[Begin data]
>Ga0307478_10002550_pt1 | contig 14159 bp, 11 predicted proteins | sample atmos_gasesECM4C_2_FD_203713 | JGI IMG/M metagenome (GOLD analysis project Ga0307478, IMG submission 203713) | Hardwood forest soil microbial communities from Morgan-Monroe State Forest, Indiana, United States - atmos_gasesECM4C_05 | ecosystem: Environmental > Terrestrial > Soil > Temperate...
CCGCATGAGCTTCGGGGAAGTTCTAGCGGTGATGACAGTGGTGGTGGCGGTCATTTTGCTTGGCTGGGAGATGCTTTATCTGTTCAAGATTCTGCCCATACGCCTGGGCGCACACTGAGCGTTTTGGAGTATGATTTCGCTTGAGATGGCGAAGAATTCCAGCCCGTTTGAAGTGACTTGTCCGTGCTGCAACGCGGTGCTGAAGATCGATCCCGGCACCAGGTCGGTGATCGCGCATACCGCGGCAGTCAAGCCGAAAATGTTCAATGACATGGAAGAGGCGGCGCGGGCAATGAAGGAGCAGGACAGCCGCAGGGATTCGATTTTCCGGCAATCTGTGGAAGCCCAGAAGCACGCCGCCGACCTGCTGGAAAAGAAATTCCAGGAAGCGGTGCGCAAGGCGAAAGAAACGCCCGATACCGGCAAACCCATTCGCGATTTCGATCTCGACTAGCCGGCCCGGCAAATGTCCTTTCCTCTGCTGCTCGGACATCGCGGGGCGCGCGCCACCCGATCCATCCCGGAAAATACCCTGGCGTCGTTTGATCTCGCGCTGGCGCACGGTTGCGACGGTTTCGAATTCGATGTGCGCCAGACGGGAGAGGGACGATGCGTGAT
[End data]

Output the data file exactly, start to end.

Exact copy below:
>Ga0307478_10002550_pt1 | contig 14159 bp, 11 predicted proteins | sample atmos_gasesECM4C_2_FD_203713 | JGI IMG/M metagenome (GOLD analysis project Ga0307478, IMG submission 203713) | Hardwood forest soil microbial communities from Morgan-Monroe State Forest, Indiana, United States - atmos_gasesECM4C_05 | ecosystem: Environmental > Terrestrial > Soil > Temperate...
CCGCATGAGCTTCGGGGAAGTTCTAGCGGTGATGACAGTGGTGGTGGCGGTCATTTTGCTTGGCTGGGAGATGCTTTATCTGTTCAAGATTCTGCCCATACGCCTGGGCGCACACTGAGCGTTTTGGAGTATGATTTCGCTTGAGATGGCGAAGAATTCCAGCCCGTTTGAAGTGACTTGTCCGTGCTGCAACGCGGTGCTGAAGATCGATCCCGGCACCAGGTCGGTGATCGCGCATACCGCGGCAGTCAAGCCGAAAATGTTCAATGACATGGAAGAGGCGGCGCGGGCAATGAAGGAGCAGGACAGCCGCAGGGATTCGATTTTCCGGCAATCTGTGGAAGCCCAGAAGCACGCCGCCGACCTGCTGGAAAAGAAATTCCAGGAAGCGGTGCGCAAGGCGAAAGAAACGCCCGATACCGGCAAACCCATTCGCGATTTCGATCTCGACTAGCCGGCCCGGCAAATGTCCTTTCCTCTGCTGCTCGGACATCGCGGGGCGCGCGCCACCCGATCCATCCCGGAAAATACCCTGGCGTCGTTTGATCTCGCGCTGGCGCACGGTTGCGACGGTTTCGAATTCGATGTGCGCCAGACGGGAGAGGGACGATGCGTGAT